Correspondence

What the Loser Wins

The reason I am loath ever to set foot in the casino of Venice is that, in mournful contrast to just about everything else that fast moors me to her flooding shores, the Casinò di Venezia at Palazzo Vendramin is not an anachronism.  The Italian state, which runs the place along with several other, still more pathetic establishments, such those at San Remo and Campione, sells gambling to the Italians as if it were Heinz beans, or football tickets, or airport novels.  As in the United States, the hypocrisy of the state restricting the profitable activity to a few clip joints, like Atlantic City, induces in the player the nauseated sensation of being cornered by modernity.  It is as though, instead of being parted from his money in the natural way, he is made to undergo the proverbial back-alley abortion.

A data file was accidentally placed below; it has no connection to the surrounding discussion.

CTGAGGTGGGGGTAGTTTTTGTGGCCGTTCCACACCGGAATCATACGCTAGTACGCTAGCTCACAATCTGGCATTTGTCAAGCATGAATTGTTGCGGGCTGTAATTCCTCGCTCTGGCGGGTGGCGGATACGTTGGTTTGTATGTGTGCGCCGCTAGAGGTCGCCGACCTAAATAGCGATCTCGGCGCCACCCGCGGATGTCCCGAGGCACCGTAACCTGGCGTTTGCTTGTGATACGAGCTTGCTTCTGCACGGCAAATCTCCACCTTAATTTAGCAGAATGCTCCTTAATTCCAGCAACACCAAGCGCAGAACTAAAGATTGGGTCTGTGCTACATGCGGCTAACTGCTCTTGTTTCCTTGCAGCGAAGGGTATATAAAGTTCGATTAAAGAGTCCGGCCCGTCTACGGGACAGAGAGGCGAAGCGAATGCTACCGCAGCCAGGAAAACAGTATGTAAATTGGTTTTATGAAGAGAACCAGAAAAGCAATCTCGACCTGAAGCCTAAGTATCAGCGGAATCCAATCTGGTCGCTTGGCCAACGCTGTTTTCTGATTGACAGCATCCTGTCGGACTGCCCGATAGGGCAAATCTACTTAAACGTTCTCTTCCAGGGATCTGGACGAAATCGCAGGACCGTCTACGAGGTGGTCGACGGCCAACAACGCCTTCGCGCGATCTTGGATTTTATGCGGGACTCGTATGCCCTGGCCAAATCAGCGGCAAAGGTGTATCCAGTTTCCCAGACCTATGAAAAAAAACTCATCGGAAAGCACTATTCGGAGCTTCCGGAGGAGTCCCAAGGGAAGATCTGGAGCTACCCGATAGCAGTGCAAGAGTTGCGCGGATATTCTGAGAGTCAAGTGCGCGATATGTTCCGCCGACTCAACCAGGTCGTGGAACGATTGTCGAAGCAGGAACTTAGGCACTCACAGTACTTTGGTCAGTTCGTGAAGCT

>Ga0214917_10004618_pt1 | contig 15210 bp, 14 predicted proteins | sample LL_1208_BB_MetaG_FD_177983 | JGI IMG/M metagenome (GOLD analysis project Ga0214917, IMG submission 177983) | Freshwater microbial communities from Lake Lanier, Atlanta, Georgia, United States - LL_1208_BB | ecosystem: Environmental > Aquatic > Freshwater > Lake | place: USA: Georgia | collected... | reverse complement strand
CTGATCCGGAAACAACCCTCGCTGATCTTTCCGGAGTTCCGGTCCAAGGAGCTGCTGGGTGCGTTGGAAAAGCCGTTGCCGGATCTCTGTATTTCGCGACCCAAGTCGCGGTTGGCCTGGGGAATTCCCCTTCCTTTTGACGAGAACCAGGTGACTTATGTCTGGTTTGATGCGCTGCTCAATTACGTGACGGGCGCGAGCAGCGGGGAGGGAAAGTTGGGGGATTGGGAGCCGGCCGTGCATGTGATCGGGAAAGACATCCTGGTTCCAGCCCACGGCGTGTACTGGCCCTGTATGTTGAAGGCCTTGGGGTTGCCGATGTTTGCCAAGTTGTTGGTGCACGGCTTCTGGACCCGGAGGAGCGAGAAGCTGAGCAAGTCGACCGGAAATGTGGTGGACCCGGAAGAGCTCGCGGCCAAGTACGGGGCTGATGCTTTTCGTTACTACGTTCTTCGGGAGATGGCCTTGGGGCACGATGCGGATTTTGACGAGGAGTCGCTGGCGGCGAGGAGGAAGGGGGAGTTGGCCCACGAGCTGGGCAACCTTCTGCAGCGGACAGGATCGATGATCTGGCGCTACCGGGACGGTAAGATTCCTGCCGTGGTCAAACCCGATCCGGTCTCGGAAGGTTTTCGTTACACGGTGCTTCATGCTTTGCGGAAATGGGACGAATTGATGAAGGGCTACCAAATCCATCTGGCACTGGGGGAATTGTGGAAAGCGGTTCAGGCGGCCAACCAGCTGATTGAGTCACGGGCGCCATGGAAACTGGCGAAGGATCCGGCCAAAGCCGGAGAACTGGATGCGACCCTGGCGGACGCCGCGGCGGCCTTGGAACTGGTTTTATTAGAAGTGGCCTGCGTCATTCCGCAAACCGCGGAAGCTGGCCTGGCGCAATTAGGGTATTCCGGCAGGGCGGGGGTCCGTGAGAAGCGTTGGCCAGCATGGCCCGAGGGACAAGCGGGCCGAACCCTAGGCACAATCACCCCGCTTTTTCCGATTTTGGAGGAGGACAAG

In London, where almost everything that once kept me happy has now been uprooted and plowed under, casinos are among the last anachronisms going.  Privately owned and codified in law as membership clubs, they range from the Chinese-populated, cigarette-burns-in-the-carpet, 50-people-to-a-table emporia such as the Victoria in Marble Arch to the inwardly tense, yet outwardly Olympian, temples to the divinity of chance such as the Clermont in Berkeley Square.  The truth that all of them, high and low, with the blessed exception of the late John Aspinall’s tabernacle in Curzon Street, are owned by casino...

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